The Case Against PerspirationWilliam Gadea 05.02.2013
“Talent is not enough” in business, says Gary Vaynerchuk in this video. “The defining thing in this whole game is hustle.” He urges entrepreneurs to work longer and harder to achieve their dreams.
I have a complicated range of responses to this, but I’ll make my own choice clear from the start: I generally work 38-45 hours a week, and hardly ever more than 50. I intend to keep it that way, and I doubt that IdeaRocket, which has been growing very quickly thus far, will suffer because of it. Here are some thoughts:
Everybody is different. Some people’s wheels start coming off as soon as they go over forty hours, while others can work seventy hours a week and still have the oomph to go dancing after work. People have different energy levels.
Situations are different. I have an organic growth business. On the other hand, some entrepreneurs I’ve worked with in the tech field have a short window of time to achieve their goals, because they need to grasp the first mover advantage, or because they have a short takeoff runway because of their VC funding. They might need to get more done in a shorter time.
Return curves are different. If I were folding pizza boxes, the rate at which I got my boxes folded might flatten out as I approached my 70th hour per week. But at IdeaRocket we don’t fold pizza boxes; we do creative work. Some return curves don’t just flatten out; they also reverse and dip back down. If people are exhausted, they come to hate their jobs. And if they hate their jobs, they are not going to approach their work as play, but as drudgery. Inevitably, the quality of the creative will diminish.
Delegating work builds an organization. When I was younger, I probably would have chosen to do more work myself, not because I was more energetic then (although I was) but because I was more narcissistic. Nobody is going to do this as well as I am, I would have thought. Now I’ve realized that this is only temporarily true, and never permanently true. Delegating work forces me to:
· find people who are more talented than me
· foster working relationships with them
· develop their talents
Ironically, being a workaholic would probably stunt this process, which is the crux of building a scalable organization dedicated to creative excellence.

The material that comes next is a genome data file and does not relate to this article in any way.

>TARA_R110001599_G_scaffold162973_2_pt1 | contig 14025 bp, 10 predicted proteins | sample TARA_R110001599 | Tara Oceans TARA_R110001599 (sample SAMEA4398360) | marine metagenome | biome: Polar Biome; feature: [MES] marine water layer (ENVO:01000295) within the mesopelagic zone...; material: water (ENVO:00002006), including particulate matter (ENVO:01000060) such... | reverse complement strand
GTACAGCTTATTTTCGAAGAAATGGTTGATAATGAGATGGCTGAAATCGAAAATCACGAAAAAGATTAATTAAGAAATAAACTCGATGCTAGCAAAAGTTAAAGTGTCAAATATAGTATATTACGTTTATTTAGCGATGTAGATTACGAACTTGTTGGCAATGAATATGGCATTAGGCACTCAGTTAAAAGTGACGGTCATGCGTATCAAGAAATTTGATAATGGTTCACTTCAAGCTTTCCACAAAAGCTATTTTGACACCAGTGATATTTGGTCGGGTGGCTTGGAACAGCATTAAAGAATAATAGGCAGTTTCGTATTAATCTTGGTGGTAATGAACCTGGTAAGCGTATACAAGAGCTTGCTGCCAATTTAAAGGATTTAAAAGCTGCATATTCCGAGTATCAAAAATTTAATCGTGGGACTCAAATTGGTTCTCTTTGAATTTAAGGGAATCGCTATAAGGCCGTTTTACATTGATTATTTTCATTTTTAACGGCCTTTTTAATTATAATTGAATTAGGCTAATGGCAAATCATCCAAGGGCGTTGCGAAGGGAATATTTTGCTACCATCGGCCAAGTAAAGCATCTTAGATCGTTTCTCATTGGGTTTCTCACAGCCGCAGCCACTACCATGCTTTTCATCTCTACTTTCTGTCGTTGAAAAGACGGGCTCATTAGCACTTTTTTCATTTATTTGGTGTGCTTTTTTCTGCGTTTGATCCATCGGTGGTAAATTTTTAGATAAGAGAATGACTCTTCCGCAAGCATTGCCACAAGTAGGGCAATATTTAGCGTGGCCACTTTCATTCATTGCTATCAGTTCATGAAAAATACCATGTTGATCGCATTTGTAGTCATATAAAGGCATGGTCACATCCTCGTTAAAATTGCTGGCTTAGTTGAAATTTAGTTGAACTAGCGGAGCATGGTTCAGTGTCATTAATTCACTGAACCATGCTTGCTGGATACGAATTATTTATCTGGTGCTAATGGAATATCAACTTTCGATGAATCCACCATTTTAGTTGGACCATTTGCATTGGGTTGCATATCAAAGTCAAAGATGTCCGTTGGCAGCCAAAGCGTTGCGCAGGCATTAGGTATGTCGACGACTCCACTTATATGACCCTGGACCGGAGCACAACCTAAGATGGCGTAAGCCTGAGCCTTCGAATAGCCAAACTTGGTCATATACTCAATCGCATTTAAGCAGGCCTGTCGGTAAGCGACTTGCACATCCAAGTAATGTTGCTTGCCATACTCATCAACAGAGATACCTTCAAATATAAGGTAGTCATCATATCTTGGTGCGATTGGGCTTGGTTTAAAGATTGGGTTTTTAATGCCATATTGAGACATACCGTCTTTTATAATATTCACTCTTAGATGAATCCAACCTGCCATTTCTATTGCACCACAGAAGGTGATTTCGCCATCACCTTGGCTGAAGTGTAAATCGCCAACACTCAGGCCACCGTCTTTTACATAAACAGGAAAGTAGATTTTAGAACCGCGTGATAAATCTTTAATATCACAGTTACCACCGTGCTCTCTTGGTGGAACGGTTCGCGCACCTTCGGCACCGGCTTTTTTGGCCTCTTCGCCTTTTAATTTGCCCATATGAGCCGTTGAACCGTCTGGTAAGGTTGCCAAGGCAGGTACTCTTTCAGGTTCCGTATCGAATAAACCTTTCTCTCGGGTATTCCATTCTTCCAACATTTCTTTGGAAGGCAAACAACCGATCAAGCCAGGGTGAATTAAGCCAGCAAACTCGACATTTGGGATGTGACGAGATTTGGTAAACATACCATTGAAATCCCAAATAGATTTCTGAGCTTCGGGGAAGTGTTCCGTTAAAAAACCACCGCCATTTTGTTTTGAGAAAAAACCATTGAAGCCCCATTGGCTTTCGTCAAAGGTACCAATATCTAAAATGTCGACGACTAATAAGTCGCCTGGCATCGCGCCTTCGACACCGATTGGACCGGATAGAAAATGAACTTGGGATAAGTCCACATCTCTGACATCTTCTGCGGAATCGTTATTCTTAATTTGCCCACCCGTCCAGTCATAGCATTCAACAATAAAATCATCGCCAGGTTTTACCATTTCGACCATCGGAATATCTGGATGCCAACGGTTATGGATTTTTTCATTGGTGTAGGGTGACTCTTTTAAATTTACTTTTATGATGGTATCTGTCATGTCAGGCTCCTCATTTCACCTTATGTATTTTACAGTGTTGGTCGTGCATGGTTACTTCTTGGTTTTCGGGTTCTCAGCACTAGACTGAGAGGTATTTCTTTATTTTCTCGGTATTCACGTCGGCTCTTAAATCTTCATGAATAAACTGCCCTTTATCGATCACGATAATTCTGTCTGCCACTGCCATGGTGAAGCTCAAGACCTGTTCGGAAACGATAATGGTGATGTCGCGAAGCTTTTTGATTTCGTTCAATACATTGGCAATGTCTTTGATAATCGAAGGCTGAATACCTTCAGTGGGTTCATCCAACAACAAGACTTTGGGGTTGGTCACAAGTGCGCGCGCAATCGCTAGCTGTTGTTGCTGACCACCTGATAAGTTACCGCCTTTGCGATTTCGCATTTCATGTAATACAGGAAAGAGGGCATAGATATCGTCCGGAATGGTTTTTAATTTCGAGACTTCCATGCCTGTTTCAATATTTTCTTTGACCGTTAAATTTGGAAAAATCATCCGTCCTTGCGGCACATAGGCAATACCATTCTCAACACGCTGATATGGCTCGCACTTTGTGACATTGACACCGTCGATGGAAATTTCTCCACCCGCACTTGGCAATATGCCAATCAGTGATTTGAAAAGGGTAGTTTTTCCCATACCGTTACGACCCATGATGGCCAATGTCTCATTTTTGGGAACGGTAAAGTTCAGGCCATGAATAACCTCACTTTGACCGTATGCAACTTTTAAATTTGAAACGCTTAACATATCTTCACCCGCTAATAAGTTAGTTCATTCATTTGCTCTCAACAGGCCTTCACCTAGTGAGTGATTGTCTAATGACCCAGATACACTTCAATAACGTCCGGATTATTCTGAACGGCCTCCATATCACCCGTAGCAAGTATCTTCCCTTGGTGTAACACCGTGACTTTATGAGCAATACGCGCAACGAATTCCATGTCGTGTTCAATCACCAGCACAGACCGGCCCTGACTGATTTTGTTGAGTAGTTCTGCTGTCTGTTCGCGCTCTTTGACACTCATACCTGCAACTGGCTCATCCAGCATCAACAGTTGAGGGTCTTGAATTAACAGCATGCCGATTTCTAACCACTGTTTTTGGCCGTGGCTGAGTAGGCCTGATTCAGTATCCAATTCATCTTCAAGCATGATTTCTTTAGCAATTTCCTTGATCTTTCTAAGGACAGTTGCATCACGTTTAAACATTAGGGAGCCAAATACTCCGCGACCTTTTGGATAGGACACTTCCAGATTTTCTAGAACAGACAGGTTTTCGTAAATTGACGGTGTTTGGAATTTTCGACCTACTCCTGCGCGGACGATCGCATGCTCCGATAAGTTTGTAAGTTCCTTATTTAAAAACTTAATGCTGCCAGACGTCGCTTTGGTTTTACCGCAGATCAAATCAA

Work-life balance keeps employees happy. Recruiting and retaining talent is a vital part of running any business, creative or not. Given that there are many new generation businesses that demand 70-hour weeks from their employees, offering a manageable workload that can be combined with a social and family life can be more attractive than 401(k)s, generous health plans, or many other come-ons.
Give the people you love a say. It should go without saying, but at the same time it needs to be said: being at work can mean being absent from the lives of people you love. You owe it to yourself and to them to take their interests into account.
It’s actually an easy answer. Of course discipline and hard work are important to achieving success. But that’s a comforting thought to consider, because it’s under your control. If hard work were the most important thing in business, then you could will your way to success. The truth, however, is that most businesses fail not because their owners don’t work hard enough, but because they don’t learn hard enough. They weren’t able to figure out fast enough how to create a value offering and bring it to market at a higher price than its cost. That takes hard work, but also temperament, social skills, smarts, connections, experience… and admittedly, more than a bit of luck.
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